When you shift from making your judgment “the truth,” and take ownership of your belief, your opinion, and your rating, your attitude toward someone who disagrees or behaves differently is not going to be clouded by your perspective.
I love the way Pocahontas painted this picture:
“You think the only people who are people, are the people who look and think like you. But if you walk the footsteps of a stranger, you’ll learn things you never knew you never knew.”
My brother totally believes that I like okra. I totally believe he doesn’t. No one needs to defend their point of view… their truth. And maybe you think using the word TRUTH is taking it a bit far, but until I become my brother and experience what it’s like to eat okra “as him,” I can’t really know for sure.
It’s pretentious to say “If I were my brother for a day, I would eat okra and like it.” Yet I can sadly think of numerous times in which I’ve said this with certainty about people in different, more serious situations.
“If I were his mother…” we think when the child has a meltdown in public, but we have no idea what it’s like to mother that child, or to have her life, for that matter, let alone what we would or would not do in her shoes.
I’m striving to learn, to accept, and to understand that while okra is my path, it may not be for everyone. Everyone may experience okra differently. This okra example is cracking me up. LOL
This Dalai Lama teaching explains it well:
“People take different roads seeking fulfillment and happiness. Just because they’re not on your road doesn’t mean they’ve gotten lost.”
And to be blunt, unless it is my underaged child, it is really none of my business what road someone takes. I must focus on staying safe and sane on my own road.
Interactions in which I’ve expected another person, whether a mom or not, to change her road or her lane, usually leaves me annoyed, frustrated, angry, depressed, or holding a grudge. Whenever I focus on being right because “I know” the pertinent facts, I judge her, rather than opening my mind to accept and embrace people where she is.
Let’s pretend I have a friend who complains about her weight, her job, and her marriage, yet she continues to work in the same place, eat the same foods, and put up with the same behaviors from her husband. I get irritated because I give her advice and she doesn’t listen. I’m annoyed because, by now, she should know better. I think of her in a derogatory way, which makes me seem superior; after all, if I were going through that problem, I would certainly act so much differently (in a mature way), and it would go away.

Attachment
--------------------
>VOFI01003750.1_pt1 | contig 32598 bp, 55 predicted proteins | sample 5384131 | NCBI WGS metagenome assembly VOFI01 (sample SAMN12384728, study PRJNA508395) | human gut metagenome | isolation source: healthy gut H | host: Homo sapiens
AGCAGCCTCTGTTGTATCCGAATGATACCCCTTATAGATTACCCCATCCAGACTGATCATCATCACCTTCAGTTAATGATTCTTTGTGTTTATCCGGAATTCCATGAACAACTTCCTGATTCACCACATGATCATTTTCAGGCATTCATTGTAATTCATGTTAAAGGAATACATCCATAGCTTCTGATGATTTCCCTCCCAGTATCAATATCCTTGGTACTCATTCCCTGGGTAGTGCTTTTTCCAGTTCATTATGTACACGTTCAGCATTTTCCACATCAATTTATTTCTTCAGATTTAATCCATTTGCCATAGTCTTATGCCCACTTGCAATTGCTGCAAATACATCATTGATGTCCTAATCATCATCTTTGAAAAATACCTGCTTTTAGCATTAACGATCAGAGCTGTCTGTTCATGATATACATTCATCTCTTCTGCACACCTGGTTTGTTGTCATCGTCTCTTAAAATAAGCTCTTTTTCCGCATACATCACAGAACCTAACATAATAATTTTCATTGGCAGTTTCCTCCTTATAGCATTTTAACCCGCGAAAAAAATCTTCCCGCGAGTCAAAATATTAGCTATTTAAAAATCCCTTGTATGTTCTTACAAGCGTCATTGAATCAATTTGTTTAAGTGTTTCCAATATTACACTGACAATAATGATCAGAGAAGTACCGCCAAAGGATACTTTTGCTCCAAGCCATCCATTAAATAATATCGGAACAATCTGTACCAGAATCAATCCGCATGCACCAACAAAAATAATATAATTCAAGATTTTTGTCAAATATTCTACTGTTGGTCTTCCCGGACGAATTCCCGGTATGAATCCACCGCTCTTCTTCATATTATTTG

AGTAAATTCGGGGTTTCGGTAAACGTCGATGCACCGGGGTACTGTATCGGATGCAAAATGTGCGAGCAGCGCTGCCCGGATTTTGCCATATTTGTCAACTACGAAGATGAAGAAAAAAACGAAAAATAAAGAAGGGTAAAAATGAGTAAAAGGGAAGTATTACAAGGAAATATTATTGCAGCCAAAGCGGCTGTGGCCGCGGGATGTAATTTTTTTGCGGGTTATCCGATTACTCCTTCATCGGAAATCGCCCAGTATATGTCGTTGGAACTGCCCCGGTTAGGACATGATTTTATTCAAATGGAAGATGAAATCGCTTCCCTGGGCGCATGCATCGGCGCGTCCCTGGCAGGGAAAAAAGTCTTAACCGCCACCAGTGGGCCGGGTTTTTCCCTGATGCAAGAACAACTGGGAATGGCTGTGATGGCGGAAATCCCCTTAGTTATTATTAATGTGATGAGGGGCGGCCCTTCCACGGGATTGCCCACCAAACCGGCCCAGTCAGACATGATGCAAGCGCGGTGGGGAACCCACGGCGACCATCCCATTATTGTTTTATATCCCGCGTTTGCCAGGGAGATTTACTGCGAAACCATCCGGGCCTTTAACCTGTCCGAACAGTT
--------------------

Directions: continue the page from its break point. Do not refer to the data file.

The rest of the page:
But in this case, I’m not listening to understand, I’m listening to make a pronouncement according to my beliefs. And even if I listened, all beliefs removed, I’m not her and I am unable to fully see her body, her career, and her relationship as she experiences them. I can either see her pain, validate it, and comfort it, or I could access my belief database to rank her choices, habits, and feelings according to standards of our own making and prescribe what she should do to remedy her lack of insight and measure up.
Dr. Wayne Dyer used to say that “judging others does not define who they are; it defines who YOU are.” Judging people who are in pain, rather than helping them, would make our actions cold, self-centered, and merciless. We make it more about what we believe is right or what we believe she should do, rather than about showing compassion for her struggle and helping ease her hurt.
I’m striving to avoid generalized statements that lead to preconceived beliefs that form a plank in my eye. I pray that I can fully see someone else and not judge them. This small shift has made me less judgmental and has helped me catch myself when I do it.
What has helped you stop being judgmental? Share it with us in the comments below – and throw in your thoughts about okra, while you’re at it. LOL